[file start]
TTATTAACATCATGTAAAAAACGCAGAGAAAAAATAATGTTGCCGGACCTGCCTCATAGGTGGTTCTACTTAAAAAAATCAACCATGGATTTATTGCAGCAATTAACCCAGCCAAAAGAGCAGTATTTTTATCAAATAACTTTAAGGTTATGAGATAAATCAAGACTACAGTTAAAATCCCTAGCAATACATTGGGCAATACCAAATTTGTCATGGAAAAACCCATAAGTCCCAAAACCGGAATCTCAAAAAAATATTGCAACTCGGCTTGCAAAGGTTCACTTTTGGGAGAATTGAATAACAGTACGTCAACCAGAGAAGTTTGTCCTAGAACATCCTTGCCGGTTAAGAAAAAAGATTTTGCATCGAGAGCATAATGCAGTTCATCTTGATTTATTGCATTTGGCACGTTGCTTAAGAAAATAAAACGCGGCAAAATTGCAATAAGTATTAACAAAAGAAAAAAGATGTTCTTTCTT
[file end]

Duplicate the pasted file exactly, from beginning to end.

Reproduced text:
TTATTAACATCATGTAAAAAACGCAGAGAAAAAATAATGTTGCCGGACCTGCCTCATAGGTGGTTCTACTTAAAAAAATCAACCATGGATTTATTGCAGCAATTAACCCAGCCAAAAGAGCAGTATTTTTATCAAATAACTTTAAGGTTATGAGATAAATCAAGACTACAGTTAAAATCCCTAGCAATACATTGGGCAATACCAAATTTGTCATGGAAAAACCCATAAGTCCCAAAACCGGAATCTCAAAAAAATATTGCAACTCGGCTTGCAAAGGTTCACTTTTGGGAGAATTGAATAACAGTACGTCAACCAGAGAAGTTTGTCCTAGAACATCCTTGCCGGTTAAGAAAAAAGATTTTGCATCGAGAGCATAATGCAGTTCATCTTGATTTATTGCATTTGGCACGTTGCTTAAGAAAATAAAACGCGGCAAAATTGCAATAAGTATTAACAAAAGAAAAAAGATGTTCTTTCTT